A Warner Robins city employee’s behavior surrounding an October incident in which she was accused of attempting to break into the mayor’s office led to her pending dismissal, according to a letter from acting City Clerk Bill Harte.
The Monday letter notifies Christine Armstrong, an information technology employee, that she is suspended without pay pending termination of her employment with the city.
Until this week, Armstrong and former City Clerk Stan Martin were on paid administrative leave while the GBI looked into the Oct. 7 incident in which they were accused of attempting to gain access to the mayor’s office through the ceiling of a connecting office. The locks on the mayor’s office were changed after the Sept. 28 death of Mayor Donald Walker.
Last week, a Houston County grand jury decided no charges would be brought against the pair. City Council fired Martin on Tuesday.
In his letter to Armstrong, Harte cites her alleged violation of three sections of city code as the reason for the termination.
Armstrong refused to comment for this story.
According to the letter, Armstrong violated the code when she attempted to enter the mayor’s office without authorization.
Mayor John Havrilla previously issued a directive that no one was to enter the space without his permission, the letter states.
In addition, the letter states that Armstrong was uncooperative and “unilaterally terminated an interview” with the GBI about the incident.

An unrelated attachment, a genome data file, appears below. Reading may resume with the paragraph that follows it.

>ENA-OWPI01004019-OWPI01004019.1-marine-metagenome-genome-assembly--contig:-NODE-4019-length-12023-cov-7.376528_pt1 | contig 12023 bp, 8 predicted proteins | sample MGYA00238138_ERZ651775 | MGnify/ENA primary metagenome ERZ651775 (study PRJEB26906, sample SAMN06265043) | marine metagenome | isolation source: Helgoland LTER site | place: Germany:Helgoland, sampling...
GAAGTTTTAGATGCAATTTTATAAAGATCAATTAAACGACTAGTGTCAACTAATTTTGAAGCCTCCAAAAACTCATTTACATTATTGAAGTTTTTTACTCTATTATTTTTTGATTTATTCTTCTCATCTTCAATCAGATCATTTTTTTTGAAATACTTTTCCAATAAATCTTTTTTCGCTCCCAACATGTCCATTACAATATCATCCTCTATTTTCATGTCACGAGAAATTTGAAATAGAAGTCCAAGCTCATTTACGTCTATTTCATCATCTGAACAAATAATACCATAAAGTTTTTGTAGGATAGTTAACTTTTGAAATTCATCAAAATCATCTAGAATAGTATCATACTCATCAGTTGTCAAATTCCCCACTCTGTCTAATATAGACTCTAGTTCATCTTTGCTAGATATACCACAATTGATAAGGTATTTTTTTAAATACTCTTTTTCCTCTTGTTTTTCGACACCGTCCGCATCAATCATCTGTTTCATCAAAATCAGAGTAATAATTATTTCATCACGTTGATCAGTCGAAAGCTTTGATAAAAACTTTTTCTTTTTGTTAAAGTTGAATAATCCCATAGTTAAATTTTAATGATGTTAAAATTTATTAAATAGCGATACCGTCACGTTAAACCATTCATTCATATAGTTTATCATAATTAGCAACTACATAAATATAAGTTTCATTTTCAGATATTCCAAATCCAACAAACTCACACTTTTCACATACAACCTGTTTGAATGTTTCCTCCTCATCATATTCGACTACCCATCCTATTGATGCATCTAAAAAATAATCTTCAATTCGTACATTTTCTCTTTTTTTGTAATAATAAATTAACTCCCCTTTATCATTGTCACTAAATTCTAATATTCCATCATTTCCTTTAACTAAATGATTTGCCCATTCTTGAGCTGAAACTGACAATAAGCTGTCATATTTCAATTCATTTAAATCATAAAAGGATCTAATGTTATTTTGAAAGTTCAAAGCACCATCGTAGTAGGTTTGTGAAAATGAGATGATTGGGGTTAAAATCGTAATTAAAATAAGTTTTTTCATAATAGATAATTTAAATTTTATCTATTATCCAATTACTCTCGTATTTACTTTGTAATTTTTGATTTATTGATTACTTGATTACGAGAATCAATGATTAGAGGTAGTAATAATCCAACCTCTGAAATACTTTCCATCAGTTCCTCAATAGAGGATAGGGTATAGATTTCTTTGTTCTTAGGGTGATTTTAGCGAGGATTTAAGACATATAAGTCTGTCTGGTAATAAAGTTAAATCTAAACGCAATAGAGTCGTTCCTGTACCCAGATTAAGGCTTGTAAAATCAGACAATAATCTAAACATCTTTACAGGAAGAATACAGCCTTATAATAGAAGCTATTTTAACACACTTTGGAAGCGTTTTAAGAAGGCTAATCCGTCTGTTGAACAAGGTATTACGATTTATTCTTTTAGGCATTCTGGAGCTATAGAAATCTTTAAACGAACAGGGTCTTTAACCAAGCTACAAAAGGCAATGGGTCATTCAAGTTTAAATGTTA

Martin, who denies wrongdoing, said the pair looked in the ceiling tiles after Armstrong told him about a rumor that guns and money were hidden there.
In this instance, Armstrong failed to take “time and proper action to report to the appropriate officials” the rumors, the letter states.
As a result, the incident has led to extensive media coverage and public rumor, which has embarrassed and harmed the city’s reputation, according to the letter.
“Your actions of October 7, 2009 — when construed in light of the sensitive nature of your job duties and the access you have to the City’s network servers, AS400 and other systems — deem it appropriate that your employment with the City of Warner Robins be terminated,” Harte writes in the letter.
Harte said Tuesday that Armstrong has until Friday to appeal the decision.
If the firing is upheld, she may request a hearing with an administrative judge, he said.
Information from The Telegraph’s archives was included in this report.
Telegraph staff writer Andrea Castillo contributed to this report.
To contact writer Jennifer Burk, call 256-9705.